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1. What is breast reconstruction?
2. Who can have a breast reconstruction after a mastectomy or breast-conserving surgery?
3. Deciding whether to have breast reconstruction
4. Limitations of breast reconstruction
5. What should I ask my breast surgeon?
6. Why might I have a breast reconstruction?
7. When should I have breast reconstruction?
8. LD flap, DIEP flap and other breast reconstruction options
Breast reconstruction surgery is the creation of a new breast shape, or mound, using surgery. It may be done after removal of a whole breast (mastectomy) or part of the breast (breast-conserving surgery).
You can have reconstruction at the same time as breast cancer surgery (immediate reconstruction), or months or years later (delayed reconstruction). Breast reconstruction often involves several operations to give you the best outcome possible.
There are usually different options available for breast reconstruction and your breast surgeon will explain which one is likely to suit you best.
The new breast shape can be created using an implant and/or your own tissue from another part of the body, usually the back or lower abdomen (belly). Reconstructed breasts don’t usually have a nipple but one can be created with surgery and tattooing. Prosthetic stick-on nipples can also be used.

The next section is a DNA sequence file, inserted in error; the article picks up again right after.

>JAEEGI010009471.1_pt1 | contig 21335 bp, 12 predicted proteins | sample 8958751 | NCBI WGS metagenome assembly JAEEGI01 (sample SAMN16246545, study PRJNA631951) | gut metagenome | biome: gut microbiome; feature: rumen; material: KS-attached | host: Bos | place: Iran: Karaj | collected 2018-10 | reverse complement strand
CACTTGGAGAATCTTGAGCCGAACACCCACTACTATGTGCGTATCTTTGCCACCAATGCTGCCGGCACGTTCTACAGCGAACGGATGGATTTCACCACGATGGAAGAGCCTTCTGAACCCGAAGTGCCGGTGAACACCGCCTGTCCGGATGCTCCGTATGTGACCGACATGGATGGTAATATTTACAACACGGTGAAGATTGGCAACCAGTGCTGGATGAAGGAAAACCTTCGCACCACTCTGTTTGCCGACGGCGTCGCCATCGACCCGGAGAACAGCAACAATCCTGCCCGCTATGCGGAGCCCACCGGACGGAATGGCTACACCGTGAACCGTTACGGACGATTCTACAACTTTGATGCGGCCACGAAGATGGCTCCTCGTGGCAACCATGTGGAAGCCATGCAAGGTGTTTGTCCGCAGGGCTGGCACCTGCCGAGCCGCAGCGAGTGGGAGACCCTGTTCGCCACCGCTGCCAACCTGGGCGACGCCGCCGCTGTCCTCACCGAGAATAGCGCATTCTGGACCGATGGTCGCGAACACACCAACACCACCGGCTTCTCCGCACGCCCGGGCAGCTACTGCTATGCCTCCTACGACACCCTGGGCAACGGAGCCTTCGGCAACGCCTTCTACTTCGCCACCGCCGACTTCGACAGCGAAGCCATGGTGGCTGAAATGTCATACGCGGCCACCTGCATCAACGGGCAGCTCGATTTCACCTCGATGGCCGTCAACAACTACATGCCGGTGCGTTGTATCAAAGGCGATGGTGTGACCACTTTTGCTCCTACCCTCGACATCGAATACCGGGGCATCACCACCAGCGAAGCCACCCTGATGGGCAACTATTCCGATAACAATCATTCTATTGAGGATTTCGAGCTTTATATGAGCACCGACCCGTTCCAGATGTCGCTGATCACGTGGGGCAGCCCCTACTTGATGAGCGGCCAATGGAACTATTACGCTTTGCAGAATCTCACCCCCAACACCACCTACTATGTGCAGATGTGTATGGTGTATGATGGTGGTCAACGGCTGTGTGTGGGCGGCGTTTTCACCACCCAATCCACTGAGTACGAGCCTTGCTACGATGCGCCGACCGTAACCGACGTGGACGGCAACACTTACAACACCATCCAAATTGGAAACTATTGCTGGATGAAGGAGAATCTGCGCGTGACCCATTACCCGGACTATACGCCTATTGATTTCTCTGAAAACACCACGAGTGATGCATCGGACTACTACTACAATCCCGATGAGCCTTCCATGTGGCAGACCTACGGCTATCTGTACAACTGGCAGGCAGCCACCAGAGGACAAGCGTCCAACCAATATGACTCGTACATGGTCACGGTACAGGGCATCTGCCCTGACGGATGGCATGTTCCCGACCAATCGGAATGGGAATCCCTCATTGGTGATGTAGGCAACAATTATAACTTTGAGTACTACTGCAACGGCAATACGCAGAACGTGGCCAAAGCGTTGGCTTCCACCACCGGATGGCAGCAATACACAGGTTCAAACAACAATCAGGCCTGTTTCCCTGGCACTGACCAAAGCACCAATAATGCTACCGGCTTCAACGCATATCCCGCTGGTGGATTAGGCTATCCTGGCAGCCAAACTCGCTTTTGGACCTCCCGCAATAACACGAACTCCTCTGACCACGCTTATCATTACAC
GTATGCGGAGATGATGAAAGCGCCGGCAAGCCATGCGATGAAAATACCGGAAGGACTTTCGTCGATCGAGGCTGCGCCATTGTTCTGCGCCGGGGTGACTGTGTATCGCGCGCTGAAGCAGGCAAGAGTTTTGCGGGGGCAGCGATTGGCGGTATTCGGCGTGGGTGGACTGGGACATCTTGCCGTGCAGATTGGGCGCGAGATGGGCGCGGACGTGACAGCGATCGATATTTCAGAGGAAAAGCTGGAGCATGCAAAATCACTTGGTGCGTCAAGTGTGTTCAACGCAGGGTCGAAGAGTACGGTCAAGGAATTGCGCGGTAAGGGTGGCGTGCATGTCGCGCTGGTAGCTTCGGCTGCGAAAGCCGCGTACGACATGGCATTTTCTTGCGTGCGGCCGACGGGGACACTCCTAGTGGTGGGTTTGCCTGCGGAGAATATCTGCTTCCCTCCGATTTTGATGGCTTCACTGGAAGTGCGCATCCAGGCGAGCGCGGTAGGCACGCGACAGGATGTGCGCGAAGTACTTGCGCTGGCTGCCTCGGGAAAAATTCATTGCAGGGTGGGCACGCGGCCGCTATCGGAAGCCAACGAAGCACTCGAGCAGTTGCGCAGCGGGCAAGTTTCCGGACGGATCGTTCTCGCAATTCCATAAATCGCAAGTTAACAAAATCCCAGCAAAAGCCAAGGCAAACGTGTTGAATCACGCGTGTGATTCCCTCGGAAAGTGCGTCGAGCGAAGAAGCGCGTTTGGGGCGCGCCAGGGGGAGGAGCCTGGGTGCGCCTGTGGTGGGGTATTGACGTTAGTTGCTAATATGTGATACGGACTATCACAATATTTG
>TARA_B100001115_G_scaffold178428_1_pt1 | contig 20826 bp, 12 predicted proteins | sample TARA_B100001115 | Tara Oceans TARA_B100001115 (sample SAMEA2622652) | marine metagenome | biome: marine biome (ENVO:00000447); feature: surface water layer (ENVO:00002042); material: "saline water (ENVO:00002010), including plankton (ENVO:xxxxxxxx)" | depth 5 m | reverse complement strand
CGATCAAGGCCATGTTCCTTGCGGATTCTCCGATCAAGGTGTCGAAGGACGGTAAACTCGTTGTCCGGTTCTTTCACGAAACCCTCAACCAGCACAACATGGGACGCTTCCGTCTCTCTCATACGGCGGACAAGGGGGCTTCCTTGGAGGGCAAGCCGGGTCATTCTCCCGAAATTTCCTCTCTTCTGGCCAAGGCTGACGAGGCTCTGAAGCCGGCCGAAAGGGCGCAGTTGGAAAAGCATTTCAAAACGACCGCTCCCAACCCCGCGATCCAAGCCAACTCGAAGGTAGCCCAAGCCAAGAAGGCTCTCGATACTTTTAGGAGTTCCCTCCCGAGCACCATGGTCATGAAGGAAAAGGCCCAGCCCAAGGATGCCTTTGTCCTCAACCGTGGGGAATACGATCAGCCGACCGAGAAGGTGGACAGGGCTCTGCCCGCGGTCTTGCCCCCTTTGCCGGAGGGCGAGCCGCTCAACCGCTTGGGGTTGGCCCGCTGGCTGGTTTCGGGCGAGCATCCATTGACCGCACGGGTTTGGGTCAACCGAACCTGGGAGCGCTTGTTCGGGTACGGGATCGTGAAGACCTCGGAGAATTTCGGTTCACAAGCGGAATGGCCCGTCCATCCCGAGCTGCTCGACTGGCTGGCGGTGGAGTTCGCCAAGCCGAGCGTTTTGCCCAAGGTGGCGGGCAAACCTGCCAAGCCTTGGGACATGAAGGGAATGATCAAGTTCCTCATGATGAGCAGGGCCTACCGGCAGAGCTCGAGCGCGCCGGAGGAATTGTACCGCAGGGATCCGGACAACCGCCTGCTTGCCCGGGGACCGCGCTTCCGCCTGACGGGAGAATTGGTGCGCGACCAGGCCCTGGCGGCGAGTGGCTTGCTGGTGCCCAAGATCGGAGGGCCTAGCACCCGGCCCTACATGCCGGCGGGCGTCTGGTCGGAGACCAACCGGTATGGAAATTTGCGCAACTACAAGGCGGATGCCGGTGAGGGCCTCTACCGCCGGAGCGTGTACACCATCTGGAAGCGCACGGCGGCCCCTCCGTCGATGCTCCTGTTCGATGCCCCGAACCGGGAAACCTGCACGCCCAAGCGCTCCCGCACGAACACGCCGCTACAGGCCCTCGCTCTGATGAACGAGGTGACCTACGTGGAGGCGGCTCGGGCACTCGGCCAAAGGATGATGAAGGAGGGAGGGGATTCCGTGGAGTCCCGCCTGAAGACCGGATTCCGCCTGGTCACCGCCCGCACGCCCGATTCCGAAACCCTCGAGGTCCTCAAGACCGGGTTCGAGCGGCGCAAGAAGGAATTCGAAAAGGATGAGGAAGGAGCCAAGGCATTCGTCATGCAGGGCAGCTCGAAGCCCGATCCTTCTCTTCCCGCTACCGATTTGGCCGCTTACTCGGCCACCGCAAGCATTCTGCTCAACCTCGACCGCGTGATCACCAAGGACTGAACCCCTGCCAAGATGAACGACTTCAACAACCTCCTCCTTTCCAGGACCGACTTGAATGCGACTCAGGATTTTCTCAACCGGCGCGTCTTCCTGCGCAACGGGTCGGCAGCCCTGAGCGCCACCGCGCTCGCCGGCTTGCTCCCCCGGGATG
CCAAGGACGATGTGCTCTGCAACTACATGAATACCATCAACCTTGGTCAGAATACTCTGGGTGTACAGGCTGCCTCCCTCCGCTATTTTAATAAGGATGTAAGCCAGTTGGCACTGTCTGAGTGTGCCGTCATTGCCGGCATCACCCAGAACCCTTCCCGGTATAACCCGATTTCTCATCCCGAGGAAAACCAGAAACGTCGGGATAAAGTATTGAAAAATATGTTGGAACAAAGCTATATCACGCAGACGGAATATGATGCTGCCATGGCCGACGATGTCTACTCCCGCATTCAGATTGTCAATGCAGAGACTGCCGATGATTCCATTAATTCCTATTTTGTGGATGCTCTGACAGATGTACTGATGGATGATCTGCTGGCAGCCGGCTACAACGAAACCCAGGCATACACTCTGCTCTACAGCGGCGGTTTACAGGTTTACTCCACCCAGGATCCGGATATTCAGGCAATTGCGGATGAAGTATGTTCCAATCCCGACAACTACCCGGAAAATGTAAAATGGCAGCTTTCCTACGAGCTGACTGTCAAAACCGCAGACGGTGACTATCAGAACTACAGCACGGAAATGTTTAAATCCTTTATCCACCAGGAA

The aim of breast reconstruction is to create a breast shape that looks as natural as possible and to try to match the breast on the other side in size, shape and position. However, even with the best outcome, there will be differences between the remaining breast and the reconstructed one, and sometimes surgery on the other side can help. This can be done at the same time as the reconstruction, but waiting for the reconstruction to heal and settle into position may be better. Your specialist team will give you an idea of how long this is likely to be.
Where both breasts are being reconstructed, the aim is to recreate breasts that match and are in proportion to the body shape.
There are usually different options available for breast reconstruction and your breast surgeon and breast care nurse will explain which one is likely to suit you best. It’s helpful if you can take some time to consider these options without feeling under pressure to make a decision. You may need a couple of discussions with your specialist team before you feel confident deciding what to do.